VANCOUVER Councillor Michael Wiebe of the Green Party of Vancouver issued a statement on Monday on the code of conduct report issued against him, stating that “despite my best of intentions, if I inadvertently made an error in this matter, I am deeply sorry.”
(In a conflict-of-interest investigation, attorney Raymond E. Young, found that Wiebe’s “conflict of interest actions cannot be viewed as an error in judgment made in good faith.” Wiebe owns Eight ½ Restaurant and is an investor in the Portside Pub. He did not declare a conflict of interest and amended motions and voted in favour of amendments for motions on the temporary expedited patio program at a Council meeting, and seconded and voted in favour of two motions that would benefit his businesses at another meeting. The investigation recommended Wiebe resign and be disqualified from holding office, according to a CBC report.)
FOR the past two years, I have proudly served as a Vancouver City Councillor representing the interests of Vancouver residents, businesses owners, and everyone else striving to make our city an even better place than it is today. Like many of my Council colleagues, I came into my elected role with other career responsibilities and obligations. Those were fully disclosed and I have worked hard to ensure that I am not in a position where my personal business interests could receive any sort of advantage due to my Vancouver City Council activities.
Back in the spring, when the COVID-19 pandemic began to impact Vancouver, I was working collaboratively with Mayor, Council and the business community to try to help restaurants, breweries and cafes safely re-open, while keeping their staff and the people that want to dine out safe and at a physical distance from each other.
As part of that effort, I voted on May 12 and 13 to direct staff to work with business operators to identify temporary patio seating options that would move indoor seating capacity outdoors to improve physical distancing during the COVID-19 emergency.
In advance of the votes, I asked for advice from City management and my understanding was that the patio policy would be broad and citywide, benefitting all of Vancouver’s restaurant sector, as well as breweries with tasting rooms and even common public spaces, and that the policy doesn’t specifically benefit me over other operators. I was also informed that it is up to me to determine whether I can participate with an open mind in the votes.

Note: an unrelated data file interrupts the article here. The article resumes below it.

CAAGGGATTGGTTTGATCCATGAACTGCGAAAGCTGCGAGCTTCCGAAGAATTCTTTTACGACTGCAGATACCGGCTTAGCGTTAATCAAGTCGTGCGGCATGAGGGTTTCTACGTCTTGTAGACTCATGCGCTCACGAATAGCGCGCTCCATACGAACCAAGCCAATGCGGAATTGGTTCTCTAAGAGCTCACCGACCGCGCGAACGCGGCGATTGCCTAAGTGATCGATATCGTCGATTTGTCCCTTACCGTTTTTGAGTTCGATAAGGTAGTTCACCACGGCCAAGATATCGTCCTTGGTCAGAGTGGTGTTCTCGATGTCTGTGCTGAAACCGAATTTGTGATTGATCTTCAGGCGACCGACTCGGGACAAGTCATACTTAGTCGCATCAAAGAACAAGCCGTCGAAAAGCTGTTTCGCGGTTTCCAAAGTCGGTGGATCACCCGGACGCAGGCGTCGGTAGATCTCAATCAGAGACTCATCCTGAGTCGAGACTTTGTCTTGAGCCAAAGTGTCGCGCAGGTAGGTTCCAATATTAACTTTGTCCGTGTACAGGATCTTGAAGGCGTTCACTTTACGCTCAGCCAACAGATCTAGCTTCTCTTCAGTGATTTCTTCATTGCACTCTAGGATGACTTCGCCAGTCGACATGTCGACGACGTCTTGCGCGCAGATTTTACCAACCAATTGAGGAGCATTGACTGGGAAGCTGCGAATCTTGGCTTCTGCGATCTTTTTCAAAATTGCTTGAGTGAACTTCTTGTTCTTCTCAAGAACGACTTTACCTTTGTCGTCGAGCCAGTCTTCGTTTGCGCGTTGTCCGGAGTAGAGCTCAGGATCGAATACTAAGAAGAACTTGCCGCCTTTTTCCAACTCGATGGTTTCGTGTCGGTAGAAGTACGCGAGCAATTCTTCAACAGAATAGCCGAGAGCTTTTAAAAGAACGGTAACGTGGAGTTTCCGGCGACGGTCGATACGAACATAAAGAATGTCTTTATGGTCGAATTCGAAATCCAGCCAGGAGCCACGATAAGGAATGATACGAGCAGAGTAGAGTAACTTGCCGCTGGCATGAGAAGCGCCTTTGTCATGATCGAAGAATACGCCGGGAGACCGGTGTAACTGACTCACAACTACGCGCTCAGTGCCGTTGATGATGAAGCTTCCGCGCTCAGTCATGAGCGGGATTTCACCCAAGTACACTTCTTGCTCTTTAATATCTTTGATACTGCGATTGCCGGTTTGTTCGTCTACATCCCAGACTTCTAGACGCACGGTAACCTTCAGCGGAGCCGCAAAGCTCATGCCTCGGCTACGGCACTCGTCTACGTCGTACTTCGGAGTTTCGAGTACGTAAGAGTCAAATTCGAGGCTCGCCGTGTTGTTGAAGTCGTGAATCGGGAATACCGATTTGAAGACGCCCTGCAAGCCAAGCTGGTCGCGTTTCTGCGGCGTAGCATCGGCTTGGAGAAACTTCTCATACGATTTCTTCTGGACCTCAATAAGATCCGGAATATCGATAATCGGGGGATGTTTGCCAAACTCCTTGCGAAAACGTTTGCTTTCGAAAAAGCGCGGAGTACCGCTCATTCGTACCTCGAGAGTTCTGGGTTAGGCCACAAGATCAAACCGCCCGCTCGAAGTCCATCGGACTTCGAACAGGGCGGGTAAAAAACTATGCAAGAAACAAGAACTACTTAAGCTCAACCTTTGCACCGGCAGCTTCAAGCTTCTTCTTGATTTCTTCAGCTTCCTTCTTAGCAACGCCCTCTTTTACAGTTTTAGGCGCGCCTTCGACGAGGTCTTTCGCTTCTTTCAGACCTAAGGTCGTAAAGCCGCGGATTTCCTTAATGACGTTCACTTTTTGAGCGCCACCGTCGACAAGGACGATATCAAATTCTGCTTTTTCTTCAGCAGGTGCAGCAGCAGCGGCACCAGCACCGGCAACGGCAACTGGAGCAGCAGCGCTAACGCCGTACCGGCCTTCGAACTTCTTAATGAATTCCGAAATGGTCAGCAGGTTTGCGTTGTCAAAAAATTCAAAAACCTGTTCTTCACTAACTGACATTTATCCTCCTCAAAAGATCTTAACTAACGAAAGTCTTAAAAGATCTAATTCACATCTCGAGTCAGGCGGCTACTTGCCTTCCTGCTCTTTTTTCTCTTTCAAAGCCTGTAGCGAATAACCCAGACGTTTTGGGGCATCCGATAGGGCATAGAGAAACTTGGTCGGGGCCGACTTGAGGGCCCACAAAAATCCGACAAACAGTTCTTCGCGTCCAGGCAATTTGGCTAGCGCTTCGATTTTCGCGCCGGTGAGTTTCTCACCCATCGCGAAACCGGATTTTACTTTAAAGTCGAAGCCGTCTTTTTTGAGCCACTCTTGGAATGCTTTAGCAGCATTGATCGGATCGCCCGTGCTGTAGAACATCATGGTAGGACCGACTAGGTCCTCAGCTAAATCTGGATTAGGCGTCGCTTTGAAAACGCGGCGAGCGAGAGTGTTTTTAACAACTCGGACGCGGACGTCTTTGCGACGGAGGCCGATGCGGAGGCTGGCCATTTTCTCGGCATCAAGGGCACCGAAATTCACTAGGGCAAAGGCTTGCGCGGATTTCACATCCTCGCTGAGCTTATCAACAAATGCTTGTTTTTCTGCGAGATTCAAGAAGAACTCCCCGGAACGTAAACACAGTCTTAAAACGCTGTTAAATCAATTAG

Based on this information, I decided to vote on the temporary patio policy with the good faith belief that I did not have a conflict and that I had made appropriate inquiries. I believed at the time that this vote was in the best interests of the business community and all of its employees and more broadly in the best interests of the City of Vancouver. I still believe this is the case.
Once staff put the policy in place, the citywide program was available to over 2,600 restaurants and other businesses. On June 2, my restaurant applied for a temporary patio extension through the Temporary Extended Patio Program (TEPP) available online. My restaurants application, I believe, was one of the first 14 to receive the temporary patio extension because I already have City approved patio drawings from my frequent participation in street festivals, and my spot did not have any complications, like a loading zone, taxi stand, passenger zone or utility cover. Later that month, on June 30, a bar that I have an interest in got approval for a temporary patio extension – it took longer to go through the application process because the spot had more complications. Now there are more than 300 restaurants, breweries, and cafes across the city, which have patio extensions because of this program.
While I did vote on this city-wide temporary emergency measure, I should note that because of my business interests, I have recused myself from other votes, including on June 11, involving patio extension fees and permanent patio and liquor extension policies.
I acted in good faith at all times throughout this process. There is nothing more important than the people of Vancouver being able to have confidence in their elected officials and the decisions we make.
To that end, I am deeply distressed to learn that the Investigation into the Code of Conduct complaint had concluded without my knowledge and without allowing me to provide fulsome information. I have requested that the Investigator provide me with an opportunity to give my input and evidence. I also hope this issue can prompt clearer rules for all elected officials to follow around avoiding conflicts or even the perception of conflicts.
That said, despite my best of intentions, if I inadvertently made an error in this matter, I am deeply sorry. I always strive to look out for the public’s interests and conduct myself accordingly. We are at a pivotal time for our city and I hope that this matter will not distract from the critical issues that we are facing during these challenging and unprecedented times.